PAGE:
Stardew Valley (Nintendo Switch) Review

By Brandon (Michael) Howard 30.12.2017

Review for Stardew Valley on Nintendo Switch

Stardew Valley is one of those rare indie titles that surpasses the genre that inspired it. Coming off of a steady stream of an increasing Harvest Moon and Story of Seasons titles that did little to advance the farming-based world of gaming, Stardew Valley breathed new life into a somewhat stagnant field. Now on the ultra-portable Nintendo Switch, you never have to wait long to get back to nature. After gracing PC systems already, now it is time to venture to pastures new, with a review of the Switch edition.

Stardew Valley sets out to recapture that lost spirit of early Harvest Moon titles, and boy, does it do it well. There's never a point where you sit back, look around the farm you've built up, and feel like you have wasted any second of in-game time. There is never a shortage of things to do, there are always townspeople to befriend, always fish to catch, ore to mine, and animals to raise.

One of the most comforting things about Stardew Valley is how it lets the player set their own pace for the entire game. There's no rush to immediately optimise the farm, no pressure to romance any of the twelve available candidates, and no worries if raising animals isn't your first priority. There's so much uninhibited freedom, leaving the veritable dozens of objectives to be completed pretty much at leisure.

Screenshot for Stardew Valley on Nintendo Switch

Stardew Valley begins with the player character becoming fed up with their dead-end job at the Joja Corporation, finding a letter from their grandfather offering the chance to start their life anew in the titular valley. Early on, the farm has definitely seen better days, but with a little TLC, it quickly becomes a sprawling complex filled with crops, animals, and other constructs.

Early on, farming is definitely a priority, as crops are the easiest way to make money, and don't require a whole lot of effort other than watering. Especially during the first year, it's wise to balance time between tending to the fields, exploring the mines, and befriending the town folk. The mines are an especially important priority, since digging through will yield the valuable ore required to strengthen farming tools, making them more efficient to use.

It definitely pays off to diversify in Stardew Valley. Each task has a unique level attached to it, granting stronger crafting tools, and access to professions that increase profits or other unique effects. With careful time management, it's easy to have most of these skills close to maxed out by the end of the first year, and they will drastically increase the income coming back to the farm, as well as make some hard to find materials just a little easier to obtain.

Screenshot for Stardew Valley on Nintendo Switch

The first couple of years present the player with a variety of objectives, divided by a single choice made early on. The player can opt to help restore some of the lost sense of community to the valley by choosing to complete bundles in the rundown community centre, requiring a diverse range of items that may take a little bit of effort to acquire. There are a lot of benefits to going down this route, but it's definitely slower overall.

The other option for obtaining the valley upgrades involves giving into the lure of the Joja Corporation once more, by purchasing a membership to the local megamart. This replaces the community centre with a warehouse, and changes the bundle rewards to "community development projects," costing money, rather than items, to complete.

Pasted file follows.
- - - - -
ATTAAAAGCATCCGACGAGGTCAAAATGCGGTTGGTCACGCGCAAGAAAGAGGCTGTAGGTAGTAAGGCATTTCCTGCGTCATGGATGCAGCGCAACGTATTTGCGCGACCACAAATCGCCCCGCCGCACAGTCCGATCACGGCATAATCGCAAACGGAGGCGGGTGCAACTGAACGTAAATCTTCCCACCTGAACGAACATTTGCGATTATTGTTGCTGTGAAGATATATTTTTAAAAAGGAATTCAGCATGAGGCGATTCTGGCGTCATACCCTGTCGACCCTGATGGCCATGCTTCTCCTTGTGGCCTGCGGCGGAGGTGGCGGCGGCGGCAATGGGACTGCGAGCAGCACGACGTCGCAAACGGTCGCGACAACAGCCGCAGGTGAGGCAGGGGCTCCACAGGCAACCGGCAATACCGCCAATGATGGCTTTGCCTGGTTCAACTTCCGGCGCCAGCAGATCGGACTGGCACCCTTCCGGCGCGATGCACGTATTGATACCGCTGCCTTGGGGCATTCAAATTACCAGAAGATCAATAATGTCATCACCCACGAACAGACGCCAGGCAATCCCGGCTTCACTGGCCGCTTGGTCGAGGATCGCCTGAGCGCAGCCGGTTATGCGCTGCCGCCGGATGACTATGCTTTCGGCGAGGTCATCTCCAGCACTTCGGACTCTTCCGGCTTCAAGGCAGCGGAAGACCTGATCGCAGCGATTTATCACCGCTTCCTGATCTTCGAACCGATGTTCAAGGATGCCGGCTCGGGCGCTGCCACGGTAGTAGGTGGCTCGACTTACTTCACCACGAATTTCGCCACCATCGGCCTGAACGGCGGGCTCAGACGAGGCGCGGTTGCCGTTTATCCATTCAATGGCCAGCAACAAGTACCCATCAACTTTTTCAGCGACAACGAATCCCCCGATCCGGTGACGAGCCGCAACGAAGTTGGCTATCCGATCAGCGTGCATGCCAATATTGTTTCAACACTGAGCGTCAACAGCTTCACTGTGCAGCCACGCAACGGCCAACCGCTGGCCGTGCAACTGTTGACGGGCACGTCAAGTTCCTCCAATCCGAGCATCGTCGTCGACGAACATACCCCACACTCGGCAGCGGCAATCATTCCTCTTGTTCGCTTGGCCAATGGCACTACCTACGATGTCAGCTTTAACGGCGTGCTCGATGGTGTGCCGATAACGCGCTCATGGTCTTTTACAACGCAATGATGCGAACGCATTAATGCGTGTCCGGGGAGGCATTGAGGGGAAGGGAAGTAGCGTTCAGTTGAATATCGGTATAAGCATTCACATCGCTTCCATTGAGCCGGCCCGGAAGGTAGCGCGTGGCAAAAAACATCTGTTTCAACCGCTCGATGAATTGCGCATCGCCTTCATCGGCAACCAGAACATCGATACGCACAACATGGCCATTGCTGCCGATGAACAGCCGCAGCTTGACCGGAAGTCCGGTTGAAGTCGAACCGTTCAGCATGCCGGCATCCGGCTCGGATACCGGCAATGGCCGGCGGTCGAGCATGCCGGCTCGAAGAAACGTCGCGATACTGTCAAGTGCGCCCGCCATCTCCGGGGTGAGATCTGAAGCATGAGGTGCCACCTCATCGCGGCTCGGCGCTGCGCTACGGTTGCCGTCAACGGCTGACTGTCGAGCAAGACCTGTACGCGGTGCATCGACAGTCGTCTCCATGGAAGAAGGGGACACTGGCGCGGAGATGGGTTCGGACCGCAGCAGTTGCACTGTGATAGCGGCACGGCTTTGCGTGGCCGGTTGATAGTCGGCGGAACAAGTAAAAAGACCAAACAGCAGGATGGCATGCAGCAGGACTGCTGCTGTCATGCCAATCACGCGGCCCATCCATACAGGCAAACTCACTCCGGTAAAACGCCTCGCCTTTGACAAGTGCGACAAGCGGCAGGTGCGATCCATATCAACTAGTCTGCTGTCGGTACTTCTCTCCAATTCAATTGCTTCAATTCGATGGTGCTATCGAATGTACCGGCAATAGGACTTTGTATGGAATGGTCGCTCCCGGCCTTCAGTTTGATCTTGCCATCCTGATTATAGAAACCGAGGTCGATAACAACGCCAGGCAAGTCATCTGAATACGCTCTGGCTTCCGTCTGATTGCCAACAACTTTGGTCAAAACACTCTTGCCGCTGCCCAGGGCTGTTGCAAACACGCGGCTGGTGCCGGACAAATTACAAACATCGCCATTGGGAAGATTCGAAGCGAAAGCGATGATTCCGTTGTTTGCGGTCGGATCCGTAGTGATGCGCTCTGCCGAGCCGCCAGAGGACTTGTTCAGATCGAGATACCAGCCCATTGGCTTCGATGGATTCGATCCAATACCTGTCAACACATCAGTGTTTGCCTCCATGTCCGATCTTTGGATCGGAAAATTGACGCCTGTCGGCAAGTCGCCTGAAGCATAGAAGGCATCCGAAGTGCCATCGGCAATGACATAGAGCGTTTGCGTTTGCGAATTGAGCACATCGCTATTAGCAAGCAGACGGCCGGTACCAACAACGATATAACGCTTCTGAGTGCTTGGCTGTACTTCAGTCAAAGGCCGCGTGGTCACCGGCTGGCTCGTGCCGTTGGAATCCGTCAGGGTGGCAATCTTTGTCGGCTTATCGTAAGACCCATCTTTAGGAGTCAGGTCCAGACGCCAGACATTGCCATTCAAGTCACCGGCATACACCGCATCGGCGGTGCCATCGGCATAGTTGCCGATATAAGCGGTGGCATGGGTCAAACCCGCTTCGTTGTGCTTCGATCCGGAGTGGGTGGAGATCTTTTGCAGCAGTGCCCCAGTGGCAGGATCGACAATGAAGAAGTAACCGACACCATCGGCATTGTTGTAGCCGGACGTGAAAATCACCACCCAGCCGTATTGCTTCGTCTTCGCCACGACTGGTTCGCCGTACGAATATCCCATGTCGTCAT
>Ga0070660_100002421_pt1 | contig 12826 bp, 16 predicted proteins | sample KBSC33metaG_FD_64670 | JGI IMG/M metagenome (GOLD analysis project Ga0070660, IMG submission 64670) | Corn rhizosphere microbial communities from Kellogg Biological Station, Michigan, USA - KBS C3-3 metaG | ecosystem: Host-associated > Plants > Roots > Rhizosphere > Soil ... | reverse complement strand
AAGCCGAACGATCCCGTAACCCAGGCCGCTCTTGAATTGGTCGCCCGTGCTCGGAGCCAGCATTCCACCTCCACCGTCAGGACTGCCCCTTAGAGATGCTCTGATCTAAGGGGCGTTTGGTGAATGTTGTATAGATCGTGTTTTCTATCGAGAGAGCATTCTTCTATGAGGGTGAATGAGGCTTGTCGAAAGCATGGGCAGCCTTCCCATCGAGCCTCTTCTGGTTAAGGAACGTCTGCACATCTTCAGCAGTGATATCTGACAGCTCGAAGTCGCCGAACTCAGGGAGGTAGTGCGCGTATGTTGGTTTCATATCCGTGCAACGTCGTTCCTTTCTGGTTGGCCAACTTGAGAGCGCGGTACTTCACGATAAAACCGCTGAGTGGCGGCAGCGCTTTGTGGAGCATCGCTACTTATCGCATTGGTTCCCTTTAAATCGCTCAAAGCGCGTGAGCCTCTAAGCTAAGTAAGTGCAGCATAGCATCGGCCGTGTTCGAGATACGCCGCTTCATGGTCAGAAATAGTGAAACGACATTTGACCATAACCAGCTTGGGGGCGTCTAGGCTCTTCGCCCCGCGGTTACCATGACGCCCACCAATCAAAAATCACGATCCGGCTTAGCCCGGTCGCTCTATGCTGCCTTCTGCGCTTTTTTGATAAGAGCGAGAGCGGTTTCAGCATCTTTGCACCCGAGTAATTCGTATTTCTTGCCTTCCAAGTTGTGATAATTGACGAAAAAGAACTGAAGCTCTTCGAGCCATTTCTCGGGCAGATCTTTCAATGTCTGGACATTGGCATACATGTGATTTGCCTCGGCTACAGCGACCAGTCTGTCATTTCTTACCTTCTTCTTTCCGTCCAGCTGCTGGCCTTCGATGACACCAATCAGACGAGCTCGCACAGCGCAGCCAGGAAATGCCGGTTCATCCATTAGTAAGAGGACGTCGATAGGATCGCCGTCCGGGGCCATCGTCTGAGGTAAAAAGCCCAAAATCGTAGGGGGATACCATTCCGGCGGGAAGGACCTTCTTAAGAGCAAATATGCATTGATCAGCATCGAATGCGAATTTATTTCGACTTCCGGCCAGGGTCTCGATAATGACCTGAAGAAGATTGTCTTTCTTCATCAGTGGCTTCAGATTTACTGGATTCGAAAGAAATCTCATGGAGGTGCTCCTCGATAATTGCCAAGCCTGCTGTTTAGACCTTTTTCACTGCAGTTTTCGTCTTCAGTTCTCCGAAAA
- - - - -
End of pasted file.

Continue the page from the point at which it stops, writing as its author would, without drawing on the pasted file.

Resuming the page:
Going the Joja route encourages a much more income-driven playstyle, incentivising those in control to make money as fast and efficiently as possible. It's definitely a good option for speed-runners, but more casual folk will miss out on the opportunities opened from the community centre being restored for resident use. The bundles do take longer to complete, and require a lot of diversifying on the farm but, in the long run, they are worth it.

Screenshot for Stardew Valley on Nintendo Switch

Regardless of the path you decide to take, Stardew Valley has tons of fun surprises and secrets hidden around every corner. Exploring well-travelled routes can yield new treasures each season, and even day-to-day it's just fun to walk around, chat with villagers, and take in the scenery. While it's definitely worth it to use the small amount of time each day to the fullest, there's never any rush to complete all the objectives.

Stardew Valley doesn't just allow people to play their own way, it rewards them for it. There are advantages to every play-style, and each is just as viable for progressing through. The characters are all charming, and even some of the seemingly minor ones have surprisingly deep back-stories. With such a wealth of content, there's always plenty of room to grow, although whether that's crops or friendships is entirely up to you.

Screenshot for Stardew Valley on Nintendo Switch

Cubed3 Rating

9/10
Rated 9 out of 10

Exceptional - Gold Award

Rated 9 out of 10

The portability of the Nintendo Switch makes this undoubtedly the best way to play Stardew Valley. Unless you are really keen on modding the game, the combination of easy portability and excellent controls makes this a staple in any well-rounded Switch library. It's still the same great farm simulator it was on PC - robust, full of secrets, and comes with an inescapable charm that will keep pulling you back in, season after season.

Developer

ConcernedApe

Publisher

Chucklefish

Genre

Simulation

Players

1

C3 Score

Rated $score out of 10  9/10

Reader Score

Rated $score out of 10  0 (0 Votes)

European release date Out now   North America release date Out now   Japan release date None   Australian release date Out now   

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